April’s comment on the previous post reminded me of this post from April 2017.
Many of us have experienced buyer’s remorse — the sting felt after making a regrettable purchase. I try very hard to never feel that sting and sometimes deliberate on an item for so long that it sells out before I commit. But, what about the reverse? I’ll coin it buyer’s relief—the feeling I get when I’ve had my heart set on an expensive item that, in the end, doesn’t suit me. The relief is the $$$$ ‘saved’, $$$$ that could now be put toward something else.
This happened recently with the above Miu Miu coat. I was smitten the second it hit the runway last fall and immediately put it on my spring wish-list. As I added other items to said list, I was mindful that I already had the pricey coat on there. When I got the call that it was in, I raced over to Bergdorf Goodman to try it on. As the SA pulled it out my heart sank because, as gorgeous as it was, I knew the color would not be good on me. Disappointed? Yes. Relieved? Yes, also.
I can totally relate to this situation. I have often lusted after a particular item, only to be disappointed when I have seen and examined it in person. Fit, fabric, color, construction- all can be an issue. Sometimes serendipitous clothing finds end up being my favorites as well as a “basic”. But what happens when the perfect item is not and the gap in one’s wardrobe still exits? I have the most frustrating time shopping when I have envisioned the perfect item and cannot find it.
Coincidentally, I had the exact thing happen just this week. A fur jacket which I had been admiring all winter was just reduced, but still a very significant purchase. I knew the second I opened the box the color was not right and not going to be good on me. I felt relieved not to have to think about it any more and had it back to FedEx within the hour! Whatever the wardrobe void, if it’s significant, it’s worth waiting for.
This is why I always tell people who are truly lusting after something they think is perfect and agonizing over it to just go try it on! Most of the time it’s not what they think it is and they can let go. If it is, it’s probably worth the splurge 😉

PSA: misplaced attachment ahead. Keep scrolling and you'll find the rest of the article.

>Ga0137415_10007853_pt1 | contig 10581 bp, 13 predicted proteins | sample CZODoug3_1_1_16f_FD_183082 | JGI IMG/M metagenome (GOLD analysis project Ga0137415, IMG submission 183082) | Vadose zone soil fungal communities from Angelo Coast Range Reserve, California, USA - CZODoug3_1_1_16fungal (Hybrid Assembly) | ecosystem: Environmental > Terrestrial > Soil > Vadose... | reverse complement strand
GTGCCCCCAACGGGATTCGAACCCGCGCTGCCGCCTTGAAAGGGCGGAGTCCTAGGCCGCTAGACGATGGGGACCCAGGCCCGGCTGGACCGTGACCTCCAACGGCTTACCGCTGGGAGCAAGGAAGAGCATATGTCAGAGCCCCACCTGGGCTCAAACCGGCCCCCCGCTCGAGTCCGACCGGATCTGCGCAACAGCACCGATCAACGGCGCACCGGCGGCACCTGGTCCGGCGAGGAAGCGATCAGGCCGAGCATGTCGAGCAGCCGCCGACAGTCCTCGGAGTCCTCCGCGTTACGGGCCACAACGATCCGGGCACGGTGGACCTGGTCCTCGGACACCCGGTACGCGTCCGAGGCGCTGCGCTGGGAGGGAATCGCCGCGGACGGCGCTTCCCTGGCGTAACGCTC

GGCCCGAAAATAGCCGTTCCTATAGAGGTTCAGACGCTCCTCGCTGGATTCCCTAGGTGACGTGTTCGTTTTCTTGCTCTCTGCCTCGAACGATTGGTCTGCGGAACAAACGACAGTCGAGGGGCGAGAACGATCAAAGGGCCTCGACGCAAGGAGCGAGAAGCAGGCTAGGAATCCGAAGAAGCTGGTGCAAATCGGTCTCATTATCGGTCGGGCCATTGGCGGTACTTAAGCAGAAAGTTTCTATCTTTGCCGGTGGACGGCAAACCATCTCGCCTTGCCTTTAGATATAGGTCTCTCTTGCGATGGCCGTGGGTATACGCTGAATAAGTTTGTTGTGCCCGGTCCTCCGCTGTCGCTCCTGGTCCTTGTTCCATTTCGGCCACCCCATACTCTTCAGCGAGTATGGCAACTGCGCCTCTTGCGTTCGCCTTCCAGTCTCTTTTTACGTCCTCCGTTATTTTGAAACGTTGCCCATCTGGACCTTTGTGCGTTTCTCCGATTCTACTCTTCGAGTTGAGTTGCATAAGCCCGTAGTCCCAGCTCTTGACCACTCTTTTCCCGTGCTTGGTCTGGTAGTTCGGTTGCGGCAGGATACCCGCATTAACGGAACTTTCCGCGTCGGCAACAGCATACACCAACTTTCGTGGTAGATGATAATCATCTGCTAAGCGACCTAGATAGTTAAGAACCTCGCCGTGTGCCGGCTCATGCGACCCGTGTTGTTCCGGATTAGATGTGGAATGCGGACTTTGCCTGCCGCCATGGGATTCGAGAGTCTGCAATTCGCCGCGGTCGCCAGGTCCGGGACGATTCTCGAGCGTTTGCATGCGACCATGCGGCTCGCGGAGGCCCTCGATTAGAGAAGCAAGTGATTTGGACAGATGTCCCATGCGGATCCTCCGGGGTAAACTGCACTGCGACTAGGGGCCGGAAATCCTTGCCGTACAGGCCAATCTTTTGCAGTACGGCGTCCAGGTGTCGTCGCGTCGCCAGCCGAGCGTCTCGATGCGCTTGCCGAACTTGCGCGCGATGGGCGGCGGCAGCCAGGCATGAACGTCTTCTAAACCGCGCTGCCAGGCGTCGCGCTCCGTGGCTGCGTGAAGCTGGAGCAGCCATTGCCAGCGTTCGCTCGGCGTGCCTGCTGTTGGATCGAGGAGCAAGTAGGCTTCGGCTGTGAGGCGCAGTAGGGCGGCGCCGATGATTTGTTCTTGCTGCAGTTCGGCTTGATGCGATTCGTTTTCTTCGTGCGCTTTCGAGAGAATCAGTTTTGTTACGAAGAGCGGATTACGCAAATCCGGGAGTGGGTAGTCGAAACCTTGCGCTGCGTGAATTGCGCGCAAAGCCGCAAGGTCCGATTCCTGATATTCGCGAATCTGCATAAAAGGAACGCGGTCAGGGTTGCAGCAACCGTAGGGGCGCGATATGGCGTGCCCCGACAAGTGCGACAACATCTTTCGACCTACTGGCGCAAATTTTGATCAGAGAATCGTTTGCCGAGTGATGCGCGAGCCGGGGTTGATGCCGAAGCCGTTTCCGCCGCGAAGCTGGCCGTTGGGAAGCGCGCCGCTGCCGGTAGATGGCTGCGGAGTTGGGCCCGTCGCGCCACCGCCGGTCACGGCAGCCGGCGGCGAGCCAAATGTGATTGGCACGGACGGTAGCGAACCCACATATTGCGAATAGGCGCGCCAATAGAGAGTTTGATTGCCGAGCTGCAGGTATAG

Lovely coat 🙂
M&MFASHIONBITES : http://mmfashionbites.blogspot.gr/search/label/MariaV.
I love buyer’s relief. I feel like I earned money! It’s a beautiful coat, but I think a tough color to wear.
Finding out that something seriously contemplated isn’t right for you is just as rewarding to me as an item on sale: it’s shopping math. Or as Kathy said “earned” money.
Buyer’s Relief is a beautiful thing!
I felt this way when I finally was able to get a pair of the Hermes clogs. Gorgeous but I could not walk in them!
Yes, it is a “cost savings” when things don’t work out. I also try to avoid final sale when buying online.
I agree and I love the term. I tried on the Stella McCartney Elyse platform after months of pining for them. I was so thrilled to be clear about how wrong they were for me.
Years ago, I had a sales associate that I worked with who was always very honest with me. She knew my coloring, my build and what I really liked/disliked. Sometimes when I would call her, excited about a new item that I had seen, she’d say, “This isn’t for you.” On the other hand, she was very good at steering me to things that I might have overlooked. As a blonde myself, I know that beige/tan can be a tricky thing to wear.
Clogs were something for my “imaginary life”. When I finally scored a pair of the Khaite’s, as lovely as they were, they went right back.
Lately I seem to be living in my “imaginary life”. Sometimes it is more fun there!! Summertime love,
Pamela, I’ll come join you 🙂
Count me in! 🙂